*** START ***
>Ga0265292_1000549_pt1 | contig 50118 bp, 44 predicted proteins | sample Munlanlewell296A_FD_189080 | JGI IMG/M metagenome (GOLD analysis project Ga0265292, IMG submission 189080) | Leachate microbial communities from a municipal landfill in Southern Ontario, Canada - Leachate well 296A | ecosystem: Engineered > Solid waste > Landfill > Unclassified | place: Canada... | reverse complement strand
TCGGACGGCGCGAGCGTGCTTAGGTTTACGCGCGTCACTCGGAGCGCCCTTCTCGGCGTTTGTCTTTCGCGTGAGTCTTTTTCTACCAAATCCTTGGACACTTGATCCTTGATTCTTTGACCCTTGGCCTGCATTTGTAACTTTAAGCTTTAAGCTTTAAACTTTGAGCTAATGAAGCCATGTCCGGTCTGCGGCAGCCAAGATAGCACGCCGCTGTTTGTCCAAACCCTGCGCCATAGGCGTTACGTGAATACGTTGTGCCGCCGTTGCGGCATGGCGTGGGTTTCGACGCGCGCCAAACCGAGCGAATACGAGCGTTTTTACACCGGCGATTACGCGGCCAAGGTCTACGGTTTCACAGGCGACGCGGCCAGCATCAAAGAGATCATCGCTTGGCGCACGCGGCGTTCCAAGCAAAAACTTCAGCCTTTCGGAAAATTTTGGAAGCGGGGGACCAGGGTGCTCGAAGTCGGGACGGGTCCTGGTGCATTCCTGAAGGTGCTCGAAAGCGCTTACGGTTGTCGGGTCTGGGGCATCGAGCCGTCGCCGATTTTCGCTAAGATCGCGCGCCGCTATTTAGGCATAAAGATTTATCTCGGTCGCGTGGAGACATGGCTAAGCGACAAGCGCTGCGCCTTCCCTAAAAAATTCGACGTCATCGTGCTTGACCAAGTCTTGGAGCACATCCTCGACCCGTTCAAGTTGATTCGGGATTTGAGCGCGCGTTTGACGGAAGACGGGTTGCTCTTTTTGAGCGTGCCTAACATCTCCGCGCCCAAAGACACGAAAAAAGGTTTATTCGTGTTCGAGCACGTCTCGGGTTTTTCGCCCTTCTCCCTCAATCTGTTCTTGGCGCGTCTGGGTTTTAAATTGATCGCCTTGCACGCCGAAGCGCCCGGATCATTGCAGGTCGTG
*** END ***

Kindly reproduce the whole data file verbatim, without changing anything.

>Ga0265292_1000549_pt1 | contig 50118 bp, 44 predicted proteins | sample Munlanlewell296A_FD_189080 | JGI IMG/M metagenome (GOLD analysis project Ga0265292, IMG submission 189080) | Leachate microbial communities from a municipal landfill in Southern Ontario, Canada - Leachate well 296A | ecosystem: Engineered > Solid waste > Landfill > Unclassified | place: Canada... | reverse complement strand
TCGGACGGCGCGAGCGTGCTTAGGTTTACGCGCGTCACTCGGAGCGCCCTTCTCGGCGTTTGTCTTTCGCGTGAGTCTTTTTCTACCAAATCCTTGGACACTTGATCCTTGATTCTTTGACCCTTGGCCTGCATTTGTAACTTTAAGCTTTAAGCTTTAAACTTTGAGCTAATGAAGCCATGTCCGGTCTGCGGCAGCCAAGATAGCACGCCGCTGTTTGTCCAAACCCTGCGCCATAGGCGTTACGTGAATACGTTGTGCCGCCGTTGCGGCATGGCGTGGGTTTCGACGCGCGCCAAACCGAGCGAATACGAGCGTTTTTACACCGGCGATTACGCGGCCAAGGTCTACGGTTTCACAGGCGACGCGGCCAGCATCAAAGAGATCATCGCTTGGCGCACGCGGCGTTCCAAGCAAAAACTTCAGCCTTTCGGAAAATTTTGGAAGCGGGGGACCAGGGTGCTCGAAGTCGGGACGGGTCCTGGTGCATTCCTGAAGGTGCTCGAAAGCGCTTACGGTTGTCGGGTCTGGGGCATCGAGCCGTCGCCGATTTTCGCTAAGATCGCGCGCCGCTATTTAGGCATAAAGATTTATCTCGGTCGCGTGGAGACATGGCTAAGCGACAAGCGCTGCGCCTTCCCTAAAAAATTCGACGTCATCGTGCTTGACCAAGTCTTGGAGCACATCCTCGACCCGTTCAAGTTGATTCGGGATTTGAGCGCGCGTTTGACGGAAGACGGGTTGCTCTTTTTGAGCGTGCCTAACATCTCCGCGCCCAAAGACACGAAAAAAGGTTTATTCGTGTTCGAGCACGTCTCGGGTTTTTCGCCCTTCTCCCTCAATCTGTTCTTGGCGCGTCTGGGTTTTAAATTGATCGCCTTGCACGCCGAAGCGCCCGGATCATTGCAGGTCGTG